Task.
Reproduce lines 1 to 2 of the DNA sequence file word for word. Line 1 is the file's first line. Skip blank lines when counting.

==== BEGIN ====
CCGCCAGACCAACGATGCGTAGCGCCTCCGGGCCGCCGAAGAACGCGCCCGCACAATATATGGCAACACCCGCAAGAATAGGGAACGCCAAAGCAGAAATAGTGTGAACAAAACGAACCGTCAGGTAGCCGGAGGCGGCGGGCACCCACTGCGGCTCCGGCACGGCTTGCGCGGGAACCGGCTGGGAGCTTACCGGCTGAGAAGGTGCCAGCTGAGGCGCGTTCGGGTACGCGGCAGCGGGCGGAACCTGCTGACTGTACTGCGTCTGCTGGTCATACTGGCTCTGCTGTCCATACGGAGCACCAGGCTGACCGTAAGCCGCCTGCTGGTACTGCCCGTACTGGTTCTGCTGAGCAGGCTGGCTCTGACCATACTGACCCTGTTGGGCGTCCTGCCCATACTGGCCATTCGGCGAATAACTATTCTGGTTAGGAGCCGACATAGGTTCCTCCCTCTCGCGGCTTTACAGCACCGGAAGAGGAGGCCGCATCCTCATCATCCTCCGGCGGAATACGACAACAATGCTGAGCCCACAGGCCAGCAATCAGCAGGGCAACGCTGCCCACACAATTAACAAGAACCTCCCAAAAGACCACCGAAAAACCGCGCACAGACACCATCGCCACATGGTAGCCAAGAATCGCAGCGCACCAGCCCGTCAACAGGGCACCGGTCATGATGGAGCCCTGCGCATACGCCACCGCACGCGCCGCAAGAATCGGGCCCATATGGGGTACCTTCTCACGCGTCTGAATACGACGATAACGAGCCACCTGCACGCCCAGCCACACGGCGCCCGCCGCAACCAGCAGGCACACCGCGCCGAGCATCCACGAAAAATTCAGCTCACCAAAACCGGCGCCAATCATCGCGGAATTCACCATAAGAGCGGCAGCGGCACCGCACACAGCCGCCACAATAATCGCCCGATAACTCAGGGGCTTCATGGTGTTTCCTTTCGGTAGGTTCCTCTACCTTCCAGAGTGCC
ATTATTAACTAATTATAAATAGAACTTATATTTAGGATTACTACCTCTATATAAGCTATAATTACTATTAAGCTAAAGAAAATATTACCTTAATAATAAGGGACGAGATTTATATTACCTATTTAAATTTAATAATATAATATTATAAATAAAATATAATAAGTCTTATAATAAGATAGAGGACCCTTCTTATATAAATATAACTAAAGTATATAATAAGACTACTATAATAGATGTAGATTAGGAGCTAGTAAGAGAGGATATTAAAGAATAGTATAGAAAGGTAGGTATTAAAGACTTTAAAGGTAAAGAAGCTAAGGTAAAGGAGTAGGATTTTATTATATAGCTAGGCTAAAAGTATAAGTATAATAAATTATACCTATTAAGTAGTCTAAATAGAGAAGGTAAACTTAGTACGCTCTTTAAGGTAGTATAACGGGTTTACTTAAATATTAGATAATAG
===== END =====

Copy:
CCGCCAGACCAACGATGCGTAGCGCCTCCGGGCCGCCGAAGAACGCGCCCGCACAATATATGGCAACACCCGCAAGAATAGGGAACGCCAAAGCAGAAATAGTGTGAACAAAACGAACCGTCAGGTAGCCGGAGGCGGCGGGCACCCACTGCGGCTCCGGCACGGCTTGCGCGGGAACCGGCTGGGAGCTTACCGGCTGAGAAGGTGCCAGCTGAGGCGCGTTCGGGTACGCGGCAGCGGGCGGAACCTGCTGACTGTACTGCGTCTGCTGGTCATACTGGCTCTGCTGTCCATACGGAGCACCAGGCTGACCGTAAGCCGCCTGCTGGTACTGCCCGTACTGGTTCTGCTGAGCAGGCTGGCTCTGACCATACTGACCCTGTTGGGCGTCCTGCCCATACTGGCCATTCGGCGAATAACTATTCTGGTTAGGAGCCGACATAGGTTCCTCCCTCTCGCGGCTTTACAGCACCGGAAGAGGAGGCCGCATCCTCATCATCCTCCGGCGGAATACGACAACAATGCTGAGCCCACAGGCCAGCAATCAGCAGGGCAACGCTGCCCACACAATTAACAAGAACCTCCCAAAAGACCACCGAAAAACCGCGCACAGACACCATCGCCACATGGTAGCCAAGAATCGCAGCGCACCAGCCCGTCAACAGGGCACCGGTCATGATGGAGCCCTGCGCATACGCCACCGCACGCGCCGCAAGAATCGGGCCCATATGGGGTACCTTCTCACGCGTCTGAATACGACGATAACGAGCCACCTGCACGCCCAGCCACACGGCGCCCGCCGCAACCAGCAGGCACACCGCGCCGAGCATCCACGAAAAATTCAGCTCACCAAAACCGGCGCCAATCATCGCGGAATTCACCATAAGAGCGGCAGCGGCACCGCACACAGCCGCCACAATAATCGCCCGATAACTCAGGGGCTTCATGGTGTTTCCTTTCGGTAGGTTCCTCTACCTTCCAGAGTGCC
ATTATTAACTAATTATAAATAGAACTTATATTTAGGATTACTACCTCTATATAAGCTATAATTACTATTAAGCTAAAGAAAATATTACCTTAATAATAAGGGACGAGATTTATATTACCTATTTAAATTTAATAATATAATATTATAAATAAAATATAATAAGTCTTATAATAAGATAGAGGACCCTTCTTATATAAATATAACTAAAGTATATAATAAGACTACTATAATAGATGTAGATTAGGAGCTAGTAAGAGAGGATATTAAAGAATAGTATAGAAAGGTAGGTATTAAAGACTTTAAAGGTAAAGAAGCTAAGGTAAAGGAGTAGGATTTTATTATATAGCTAGGCTAAAAGTATAAGTATAATAAATTATACCTATTAAGTAGTCTAAATAGAGAAGGTAAACTTAGTACGCTCTTTAAGGTAGTATAACGGGTTTACTTAAATATTAGATAATAG